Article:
Opinion Blog


Rick Hess Straight Up

Education policy maven Rick Hess of the American Enterprise Institute think tank offers straight talk on matters of policy, politics, research, and reform. Read more from this blog.

Education Opinion

Let the Librarians Lead

By Guest Blogger — February 07, 2014 4 min read
  • Save to favorites
  • Print

Note: This week and next RHSU is featuring guest bloggers from the National Network of State Teachers of the Year. For more on NNSTOY, check them out here. Today’s post is from Angie Miller. Angie is a library media specialist for the Inter-Lakes School District in Meredith, NH, and was New Hampshire teacher of the year in 2011.

When I was in the classroom, I yearned to have a colleague who knew my curriculum and could counsel me in literacy practices and effective and efficient technology integration. A peer who understood adolescent development and would problem solve by my side. One who could talk through the intricacies and complications of guiding students through analytical research. A collaborator and innovator to help push me deeper into my own practice. I was looking for somebody who had superpowers, and she was nowhere to be found.

So I decided to become her myself: I became a librarian.

Librarians are superheroes, after all, and if administrators were wise, they would harness their librarian’s powers and use them as the most effective source of teacher leadership in the building.

Curriculum Specialists

No other educator in the building has the overview of curriculum that the library media specialist has. On any given day, I find myself working alongside my PE, science, special education, English, and history teachers. Librarians have to know the range of dates covered in US History II and the difference between the material covered in Biology and the material covered in AP Biology. We must fully understand the goals of specific IEPs so that we can help put useful tools into every child’s hands. Teachers should rely on their librarians to curate resources and share the heavy load of writing new curriculum with them. Administrators should meet regularly with their librarians to get a school-wide perspective on what kinds of skills are being met regularly and which content and skills might possibly need more focus.

Technology Integrationists

Librarians know technology. We also know when to use it and what tools work best for specific projects. Teachers in the classroom, overwhelmed by the amount of expectations already placed upon them, often find everything that goes into tech integration overwhelming: the research, the distinction between available programs, the selection of the right tool for specific projects, the implementation in the classroom, and the learning curve for mastery. Librarians are always immersed in this kind of research, and can help educators choose which platforms and tools will work best for them. With the help of librarians, teachers can integrate everything from green screens to podcasts to blogs and to publish student work in their classrooms. They can receive instruction on using technology to assist with assignment collection efficiency. Teachers should rely on their librarians to help them navigate the vast world of technological advances. Administrators should rely on their librarians to run personalized and relevant professional development opportunities for their staff.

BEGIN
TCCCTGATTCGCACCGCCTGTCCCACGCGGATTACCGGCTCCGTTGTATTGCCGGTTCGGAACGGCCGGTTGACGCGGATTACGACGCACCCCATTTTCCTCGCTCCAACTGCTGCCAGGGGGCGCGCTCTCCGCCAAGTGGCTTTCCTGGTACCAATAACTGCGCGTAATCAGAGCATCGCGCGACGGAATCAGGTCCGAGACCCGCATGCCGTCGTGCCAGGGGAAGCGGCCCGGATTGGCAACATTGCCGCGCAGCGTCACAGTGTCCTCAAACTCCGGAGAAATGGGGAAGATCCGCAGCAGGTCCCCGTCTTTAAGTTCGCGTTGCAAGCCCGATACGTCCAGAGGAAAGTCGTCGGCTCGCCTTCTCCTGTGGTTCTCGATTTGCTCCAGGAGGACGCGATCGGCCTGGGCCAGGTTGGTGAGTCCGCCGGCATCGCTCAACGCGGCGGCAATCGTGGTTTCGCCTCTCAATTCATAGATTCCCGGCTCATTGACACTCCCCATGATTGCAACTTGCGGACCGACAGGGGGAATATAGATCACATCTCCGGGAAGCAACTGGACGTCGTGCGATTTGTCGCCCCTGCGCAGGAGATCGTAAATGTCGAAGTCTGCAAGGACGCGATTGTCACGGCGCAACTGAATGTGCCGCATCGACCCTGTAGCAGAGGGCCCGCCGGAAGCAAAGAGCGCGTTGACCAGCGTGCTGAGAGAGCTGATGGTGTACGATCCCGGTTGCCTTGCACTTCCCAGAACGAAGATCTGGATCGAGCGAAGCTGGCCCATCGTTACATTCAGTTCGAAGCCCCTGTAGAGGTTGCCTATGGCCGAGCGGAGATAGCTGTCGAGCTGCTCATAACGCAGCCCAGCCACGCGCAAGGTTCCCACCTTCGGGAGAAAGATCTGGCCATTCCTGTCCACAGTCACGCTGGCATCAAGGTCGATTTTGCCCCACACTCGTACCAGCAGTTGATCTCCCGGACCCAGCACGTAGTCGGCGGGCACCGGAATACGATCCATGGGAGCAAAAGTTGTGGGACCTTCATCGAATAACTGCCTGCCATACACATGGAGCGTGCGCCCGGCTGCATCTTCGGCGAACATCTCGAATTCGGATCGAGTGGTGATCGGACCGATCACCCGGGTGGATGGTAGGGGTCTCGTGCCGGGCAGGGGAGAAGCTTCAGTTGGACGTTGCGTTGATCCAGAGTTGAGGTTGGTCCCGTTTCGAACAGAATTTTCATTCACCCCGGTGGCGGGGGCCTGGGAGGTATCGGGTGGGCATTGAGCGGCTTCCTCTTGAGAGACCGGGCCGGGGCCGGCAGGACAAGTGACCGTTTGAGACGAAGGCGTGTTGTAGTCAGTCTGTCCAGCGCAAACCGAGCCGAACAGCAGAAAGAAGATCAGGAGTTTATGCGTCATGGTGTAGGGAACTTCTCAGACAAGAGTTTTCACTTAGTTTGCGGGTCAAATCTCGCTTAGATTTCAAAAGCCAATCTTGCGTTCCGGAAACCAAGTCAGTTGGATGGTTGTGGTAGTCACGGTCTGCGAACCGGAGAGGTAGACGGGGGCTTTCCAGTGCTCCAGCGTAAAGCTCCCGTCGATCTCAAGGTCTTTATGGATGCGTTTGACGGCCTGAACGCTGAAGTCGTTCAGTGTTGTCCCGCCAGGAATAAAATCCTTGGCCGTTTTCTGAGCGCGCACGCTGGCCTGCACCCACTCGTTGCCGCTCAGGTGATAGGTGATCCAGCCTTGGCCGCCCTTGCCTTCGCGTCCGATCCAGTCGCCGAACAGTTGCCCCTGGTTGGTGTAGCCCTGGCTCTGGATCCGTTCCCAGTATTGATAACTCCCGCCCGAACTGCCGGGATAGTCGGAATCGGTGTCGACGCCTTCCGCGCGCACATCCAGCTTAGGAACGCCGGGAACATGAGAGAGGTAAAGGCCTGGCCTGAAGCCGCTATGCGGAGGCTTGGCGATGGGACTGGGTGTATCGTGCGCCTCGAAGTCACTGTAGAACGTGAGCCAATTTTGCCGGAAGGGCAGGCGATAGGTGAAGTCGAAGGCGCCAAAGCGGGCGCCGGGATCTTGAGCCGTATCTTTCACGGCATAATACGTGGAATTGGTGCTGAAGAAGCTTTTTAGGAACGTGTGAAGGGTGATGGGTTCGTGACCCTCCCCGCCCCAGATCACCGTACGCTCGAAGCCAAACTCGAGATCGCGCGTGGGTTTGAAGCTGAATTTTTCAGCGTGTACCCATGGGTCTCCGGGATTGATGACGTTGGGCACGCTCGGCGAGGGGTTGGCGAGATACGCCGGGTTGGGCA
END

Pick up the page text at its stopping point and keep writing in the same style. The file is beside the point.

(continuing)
Literacy Experts

Literacy begins in the library. Every librarian knows how to put a good book in even the most reluctant reader’s hands, but they also know how to select high quality, high interest, appropriate-level nonfiction texts for classroom use. Librarians can help with differentiation in classrooms by choosing a variety of texts at a variety of levels to assist classroom teachers’ needs. As a previous English teacher, I am inclined to help students with writing--I spend at least a period each day reading and giving feedback on college essays or English assignments. Every teacher in the building should be teaching literacy, but not every teacher feels confident in doing so, and the librarian is an incredible asset for these teachers. Meaningful research should be happening in every classroom as well, and librarians are masters at maneuvering our way through databases, web sources, interlibrary loans, citations, and MLA guides. Teachers should rely on their librarians to help plan and integrate best literacy instruction within their own practices. Administrators should free up the librarian so he or she can step out of the library and be part of the classroom.

The National Network of State Teachers of the Year claims in its Theory of Change that excellent school models allow for “teacher leadership opportunities that allow teachers to stay in the classroom” and “opportunities for collaboration among teachers.” Strong library programs with strong library media specialists fulfill this recommendation. Modern librarians are the problem solvers, visionaries, and change agents needed to assist in professional development, best practices, and improved school morale.

Teachers: Walk down to your library and enlist help. You have a librarian at the ready.